Global Inequality in the Incidence and Mortality Rates of Esophageal Cancer: A Country-Level Analysis

AUTHORS

Salman Khazaei 1 , Mokhtar Soheylizad 2 , Yousef Veisani 3 , Shahab Rezaeian 4 , * , Azam Biderafsh 5 , Mahin Ahmadi-Pishkuhi 6 , Somayeh Khazaei 7

1 Department of Epidemiology, School of Public Health, Hamadan University of Medical Sciences, Hamadan, Iran

2 Department of Health Education, School of Public Health, Hamadan University of Medical Sciences, Hamadan, Iran

3 Psychosocial Injuries Research Center, Ilam University of Medical Sciences, Ilam, Iran

4 Research Center for Environmental Determinants of Health, Kermanshah University of Medical Sciences, Kermanshah, Iran

5 Faculty Member, Departments of Social Medicine, Qom University of Medical Sciences, Qom, Iran

6 Department of Epidemiology, School of Public Health, International Campus, Tehran University of Medical Sciences (IC-TUMS), Tehran, Iran

7 Department of Operating Room, Faculty of Paramedical Science, Hamadan University of Medical Sciences, Hamadan, Iran

How to Cite: Khazaei S, Soheylizad M, Veisani Y, Rezaeian S, Biderafsh A, et al. Global Inequality in the Incidence and Mortality Rates of Esophageal Cancer: A Country-Level Analysis, Int J Cancer Manag. 2018 ; 11(5):e10059. doi: 10.5812/ijcm.10059.

ARTICLE INFORMATION

International Journal of Cancer Management: 11 (5); e10059
Published Online: May 12, 2018
Article Type: Research Article
Received: December 21, 2016
Revised: January 8, 2018
Accepted: February 16, 2018
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Abstract

Background: Esophageal cancer (EC) is among the ten most common cancers and causes-related mortality worldwide.

Objectives: To determine the global inequality in the incidence and mortality rates of EC and decomposing of determinants in inequality.

Methods: The rates of incidence and mortality about EC were obtained for 172 countries from the global cancer project. The World Bank database was also used to obtain the HDI and its gradient for 169 countries. Inequality in the age-specific incidence and mortality rates of EC was calculated according to the HDI by using the concentration index (CI). We were decomposing CI to determine contributors in inequality.

Results: The concentration index was negative for incidence (-0.23) and mortality (-0.25) rates of EC, indicating the higher concentration of the rates among deprived countries. The important contributors in incidence and mortality inequality rates of EC were HDI and Urbanization with about 0.25 absolute contributions.

Conclusions: Global inequalities exist in the EC incidence and mortality rates, which have contributed to the cancer-related health disparities worldwide. The important positive contributors in inequalities were HDI and urbanization. These findings suggest that prevention, early detection, and public health education programs and policies should be targeted to reduce global cancer disparities, particularly in low and middle-income developing countries.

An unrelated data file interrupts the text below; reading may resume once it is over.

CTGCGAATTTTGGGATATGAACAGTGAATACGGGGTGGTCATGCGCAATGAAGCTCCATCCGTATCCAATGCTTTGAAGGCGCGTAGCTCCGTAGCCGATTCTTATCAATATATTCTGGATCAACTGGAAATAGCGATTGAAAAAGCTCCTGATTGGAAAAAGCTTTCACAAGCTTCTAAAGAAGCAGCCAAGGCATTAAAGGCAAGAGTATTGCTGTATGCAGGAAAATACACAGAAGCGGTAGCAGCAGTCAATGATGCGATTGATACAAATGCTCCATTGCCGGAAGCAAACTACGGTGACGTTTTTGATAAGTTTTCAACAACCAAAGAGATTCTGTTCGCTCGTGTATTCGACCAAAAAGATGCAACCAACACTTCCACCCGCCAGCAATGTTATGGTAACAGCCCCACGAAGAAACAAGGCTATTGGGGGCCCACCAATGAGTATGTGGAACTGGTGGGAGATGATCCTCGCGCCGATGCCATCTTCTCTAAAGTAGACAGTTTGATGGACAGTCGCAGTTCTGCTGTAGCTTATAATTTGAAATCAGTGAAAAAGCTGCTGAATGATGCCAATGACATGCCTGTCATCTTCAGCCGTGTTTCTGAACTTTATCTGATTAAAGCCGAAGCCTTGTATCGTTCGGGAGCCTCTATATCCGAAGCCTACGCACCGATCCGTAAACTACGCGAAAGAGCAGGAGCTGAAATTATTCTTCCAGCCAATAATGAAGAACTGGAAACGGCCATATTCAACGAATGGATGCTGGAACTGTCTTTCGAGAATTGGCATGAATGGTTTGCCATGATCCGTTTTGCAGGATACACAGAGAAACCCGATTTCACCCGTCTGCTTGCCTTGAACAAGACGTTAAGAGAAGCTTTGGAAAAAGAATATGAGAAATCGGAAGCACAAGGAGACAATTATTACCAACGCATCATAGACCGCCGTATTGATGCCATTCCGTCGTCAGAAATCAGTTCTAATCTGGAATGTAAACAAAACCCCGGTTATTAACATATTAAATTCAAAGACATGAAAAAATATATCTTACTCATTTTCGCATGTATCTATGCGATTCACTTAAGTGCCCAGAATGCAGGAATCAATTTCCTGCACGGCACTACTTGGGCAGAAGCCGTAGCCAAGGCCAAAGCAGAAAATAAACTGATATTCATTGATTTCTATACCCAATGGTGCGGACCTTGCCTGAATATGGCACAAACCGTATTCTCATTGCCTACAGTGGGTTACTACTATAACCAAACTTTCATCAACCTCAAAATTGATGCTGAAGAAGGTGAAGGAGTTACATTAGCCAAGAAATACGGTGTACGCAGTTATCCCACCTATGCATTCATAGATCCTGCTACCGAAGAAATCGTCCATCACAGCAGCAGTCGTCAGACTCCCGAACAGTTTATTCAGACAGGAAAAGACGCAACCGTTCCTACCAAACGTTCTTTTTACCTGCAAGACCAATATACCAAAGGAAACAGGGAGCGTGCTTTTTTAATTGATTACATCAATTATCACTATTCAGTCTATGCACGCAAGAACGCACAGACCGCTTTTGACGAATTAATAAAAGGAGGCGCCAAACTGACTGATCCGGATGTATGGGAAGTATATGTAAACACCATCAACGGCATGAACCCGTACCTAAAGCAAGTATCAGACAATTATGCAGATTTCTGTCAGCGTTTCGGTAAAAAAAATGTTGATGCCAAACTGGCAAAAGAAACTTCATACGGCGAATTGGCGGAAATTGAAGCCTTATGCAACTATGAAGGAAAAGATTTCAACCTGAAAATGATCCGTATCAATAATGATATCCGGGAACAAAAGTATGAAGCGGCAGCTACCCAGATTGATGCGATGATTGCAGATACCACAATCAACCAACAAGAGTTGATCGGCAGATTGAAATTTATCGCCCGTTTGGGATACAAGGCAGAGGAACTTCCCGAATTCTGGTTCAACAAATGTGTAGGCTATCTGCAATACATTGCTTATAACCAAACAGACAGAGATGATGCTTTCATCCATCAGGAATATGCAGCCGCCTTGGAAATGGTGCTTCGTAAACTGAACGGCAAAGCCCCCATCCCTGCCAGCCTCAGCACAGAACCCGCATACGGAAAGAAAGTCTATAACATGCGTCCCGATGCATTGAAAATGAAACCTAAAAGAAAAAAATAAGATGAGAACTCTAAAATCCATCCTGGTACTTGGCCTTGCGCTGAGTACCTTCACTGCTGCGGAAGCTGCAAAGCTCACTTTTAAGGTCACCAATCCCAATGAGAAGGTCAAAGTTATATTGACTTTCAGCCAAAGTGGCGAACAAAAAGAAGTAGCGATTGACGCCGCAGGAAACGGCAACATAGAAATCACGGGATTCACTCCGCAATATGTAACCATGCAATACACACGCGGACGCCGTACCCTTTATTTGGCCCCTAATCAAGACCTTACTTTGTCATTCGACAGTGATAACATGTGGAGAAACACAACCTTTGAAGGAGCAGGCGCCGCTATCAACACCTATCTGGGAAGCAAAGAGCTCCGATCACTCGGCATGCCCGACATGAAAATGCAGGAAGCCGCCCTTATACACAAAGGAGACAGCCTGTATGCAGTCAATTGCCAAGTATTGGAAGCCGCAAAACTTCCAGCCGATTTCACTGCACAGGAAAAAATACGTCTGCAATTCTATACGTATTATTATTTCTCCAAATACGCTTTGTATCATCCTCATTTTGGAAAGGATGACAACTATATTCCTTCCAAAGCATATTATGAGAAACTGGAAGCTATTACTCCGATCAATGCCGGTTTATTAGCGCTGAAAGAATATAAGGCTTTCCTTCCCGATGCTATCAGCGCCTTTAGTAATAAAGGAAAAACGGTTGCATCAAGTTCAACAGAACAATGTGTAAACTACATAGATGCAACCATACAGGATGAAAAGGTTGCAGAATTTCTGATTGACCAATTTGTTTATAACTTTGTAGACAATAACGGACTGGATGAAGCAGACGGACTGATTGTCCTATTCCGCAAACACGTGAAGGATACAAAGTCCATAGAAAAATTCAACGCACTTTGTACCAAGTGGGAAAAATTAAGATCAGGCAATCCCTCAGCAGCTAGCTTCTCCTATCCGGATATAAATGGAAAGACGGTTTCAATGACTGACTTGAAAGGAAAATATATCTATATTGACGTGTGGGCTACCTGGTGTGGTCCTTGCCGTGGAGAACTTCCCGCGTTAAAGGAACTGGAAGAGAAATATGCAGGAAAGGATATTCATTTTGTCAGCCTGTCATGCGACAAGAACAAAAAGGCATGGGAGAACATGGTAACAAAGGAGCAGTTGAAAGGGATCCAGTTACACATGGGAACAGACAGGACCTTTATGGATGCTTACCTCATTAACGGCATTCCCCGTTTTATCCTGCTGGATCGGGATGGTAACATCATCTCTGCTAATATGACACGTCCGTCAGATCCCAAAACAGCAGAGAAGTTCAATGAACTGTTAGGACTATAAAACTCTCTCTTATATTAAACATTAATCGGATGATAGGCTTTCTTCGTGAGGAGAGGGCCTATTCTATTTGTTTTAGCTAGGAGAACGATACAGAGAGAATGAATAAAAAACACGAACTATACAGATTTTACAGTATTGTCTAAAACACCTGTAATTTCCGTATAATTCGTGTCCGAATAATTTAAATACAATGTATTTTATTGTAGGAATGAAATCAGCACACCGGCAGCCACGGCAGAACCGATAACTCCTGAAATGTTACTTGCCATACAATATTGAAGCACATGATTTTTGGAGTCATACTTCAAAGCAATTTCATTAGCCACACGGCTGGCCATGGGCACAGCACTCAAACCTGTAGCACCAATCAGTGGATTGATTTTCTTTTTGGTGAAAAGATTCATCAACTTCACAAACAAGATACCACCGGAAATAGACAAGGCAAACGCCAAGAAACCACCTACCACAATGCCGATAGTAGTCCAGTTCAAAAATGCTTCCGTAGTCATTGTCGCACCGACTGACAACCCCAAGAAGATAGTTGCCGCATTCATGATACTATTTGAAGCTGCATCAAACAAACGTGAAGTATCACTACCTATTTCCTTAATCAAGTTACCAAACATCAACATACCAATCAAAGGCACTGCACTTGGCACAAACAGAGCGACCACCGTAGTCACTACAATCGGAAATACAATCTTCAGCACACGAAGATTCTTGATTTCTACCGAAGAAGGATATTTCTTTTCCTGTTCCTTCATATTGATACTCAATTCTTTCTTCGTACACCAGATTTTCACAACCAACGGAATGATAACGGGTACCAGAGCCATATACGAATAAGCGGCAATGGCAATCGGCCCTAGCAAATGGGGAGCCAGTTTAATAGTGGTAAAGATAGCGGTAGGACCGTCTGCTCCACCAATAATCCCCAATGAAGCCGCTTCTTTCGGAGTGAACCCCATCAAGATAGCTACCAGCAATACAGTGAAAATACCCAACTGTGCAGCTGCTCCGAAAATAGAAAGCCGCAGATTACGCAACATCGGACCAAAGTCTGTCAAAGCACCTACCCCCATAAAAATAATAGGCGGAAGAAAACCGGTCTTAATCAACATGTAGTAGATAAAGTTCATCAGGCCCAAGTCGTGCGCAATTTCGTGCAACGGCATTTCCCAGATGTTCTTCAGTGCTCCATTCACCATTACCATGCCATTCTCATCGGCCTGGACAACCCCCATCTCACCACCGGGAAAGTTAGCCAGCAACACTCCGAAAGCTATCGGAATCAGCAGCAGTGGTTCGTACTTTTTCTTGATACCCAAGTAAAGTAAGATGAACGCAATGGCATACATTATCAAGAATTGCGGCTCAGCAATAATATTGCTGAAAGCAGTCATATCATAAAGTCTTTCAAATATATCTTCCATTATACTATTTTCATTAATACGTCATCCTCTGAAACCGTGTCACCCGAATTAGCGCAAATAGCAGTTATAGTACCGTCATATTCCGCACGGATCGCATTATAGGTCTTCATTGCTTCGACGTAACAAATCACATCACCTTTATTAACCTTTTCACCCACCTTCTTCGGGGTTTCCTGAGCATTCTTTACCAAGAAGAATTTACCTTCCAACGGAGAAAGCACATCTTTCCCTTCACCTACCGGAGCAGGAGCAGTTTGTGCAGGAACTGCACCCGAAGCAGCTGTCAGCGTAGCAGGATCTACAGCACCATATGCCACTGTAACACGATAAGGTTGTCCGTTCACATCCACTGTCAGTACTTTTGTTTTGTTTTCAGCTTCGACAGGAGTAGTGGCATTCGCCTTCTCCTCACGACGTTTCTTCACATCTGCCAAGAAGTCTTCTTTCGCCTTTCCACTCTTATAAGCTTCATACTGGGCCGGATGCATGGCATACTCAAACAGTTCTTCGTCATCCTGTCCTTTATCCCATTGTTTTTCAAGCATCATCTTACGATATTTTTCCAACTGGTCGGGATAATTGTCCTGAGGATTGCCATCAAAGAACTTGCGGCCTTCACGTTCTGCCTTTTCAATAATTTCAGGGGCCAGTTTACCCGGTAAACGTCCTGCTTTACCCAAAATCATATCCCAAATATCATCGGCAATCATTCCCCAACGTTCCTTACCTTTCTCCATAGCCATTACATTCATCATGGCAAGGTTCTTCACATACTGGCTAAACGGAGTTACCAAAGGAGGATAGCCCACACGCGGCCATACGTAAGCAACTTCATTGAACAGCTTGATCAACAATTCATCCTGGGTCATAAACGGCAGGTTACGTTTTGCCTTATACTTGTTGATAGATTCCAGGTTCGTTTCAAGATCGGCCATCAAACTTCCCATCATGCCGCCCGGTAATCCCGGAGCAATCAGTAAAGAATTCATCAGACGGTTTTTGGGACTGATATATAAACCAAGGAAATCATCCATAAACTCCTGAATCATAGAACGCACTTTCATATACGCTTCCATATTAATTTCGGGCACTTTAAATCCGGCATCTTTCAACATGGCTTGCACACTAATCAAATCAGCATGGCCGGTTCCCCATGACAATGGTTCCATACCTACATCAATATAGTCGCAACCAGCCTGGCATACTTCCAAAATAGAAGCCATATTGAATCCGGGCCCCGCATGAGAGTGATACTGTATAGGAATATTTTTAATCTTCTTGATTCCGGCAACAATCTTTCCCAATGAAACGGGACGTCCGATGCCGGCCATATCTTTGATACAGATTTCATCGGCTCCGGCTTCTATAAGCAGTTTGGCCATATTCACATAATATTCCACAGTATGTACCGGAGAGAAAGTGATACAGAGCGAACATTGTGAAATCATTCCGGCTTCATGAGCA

Keywords

Esophageal Cancer Incidence Mortality Human Development Index Decomposition

Copyright © 2018, Cancer Research Center (CRC), Shahid Beheshti University of Medical Sciences. This is an open-access article distributed under the terms of the Creative Commons Attribution-NonCommercial 4.0 International License (http://creativecommons.org/licenses/by-nc/4.0/) which permits copy and redistribute the material just in noncommercial usages, provided the original work is properly cited

1. Background

Esophageal cancer (EC) ranks eighth among all common cancers and sixth among all cancers-related mortality worldwide (1). This form of cancer is common in developed regions of the world, Asia and Latin America and also in Asian countries like China, Japan, Republic of Russia, Iran and India has a high prevalence rate (2). Despite advances in the treatment of EC in the world in recent decades, the 5-year survival rate is less than 20% (3-5).

There are many risk factors for EC. The results of several epidemiological studies have shown that hot liquid, alcohol and tobacco are the common risk factors for EC (6-8). Geographical distribution has an important role for incidence of EC (9, 10). Nearly 80% of all cases of cancer occur in developing countries (9, 10). Another important risk factor is lifestyle. Studies have shown that people with low socioeconomic level due to excessive consumption of alcohol, smoking and poor nutrition are at higher risk of developing the disease (11). Human development index (HDI) is one of the known indexes which are in relation to some cancers (12, 13). According to various studies, there is a relationship between HDI and distribution of various types of cancer (3, 12).

The HDI is a composite statistic of three components, including life expectancy at birth, gross national income and the average years of schooling. The index has a number between zero and one (2). The distribution of the HDI is not the same in different parts of the world. Regions with very high HDI, which are one-sixth of the world’s population endure nearly half of cancer patients, whereas more than a third of the cancer incidence rates occur in regions with medium and low HDI with 3.4 billion people (11).

This study aimed to determine the global inequality in the incidence and mortality rates of EC and detecting of positive contributions in inequality by decomposition method. The results of our study could find additional information on epidemiology and inequalities related to EC to use for planning and further researches.

2. Methods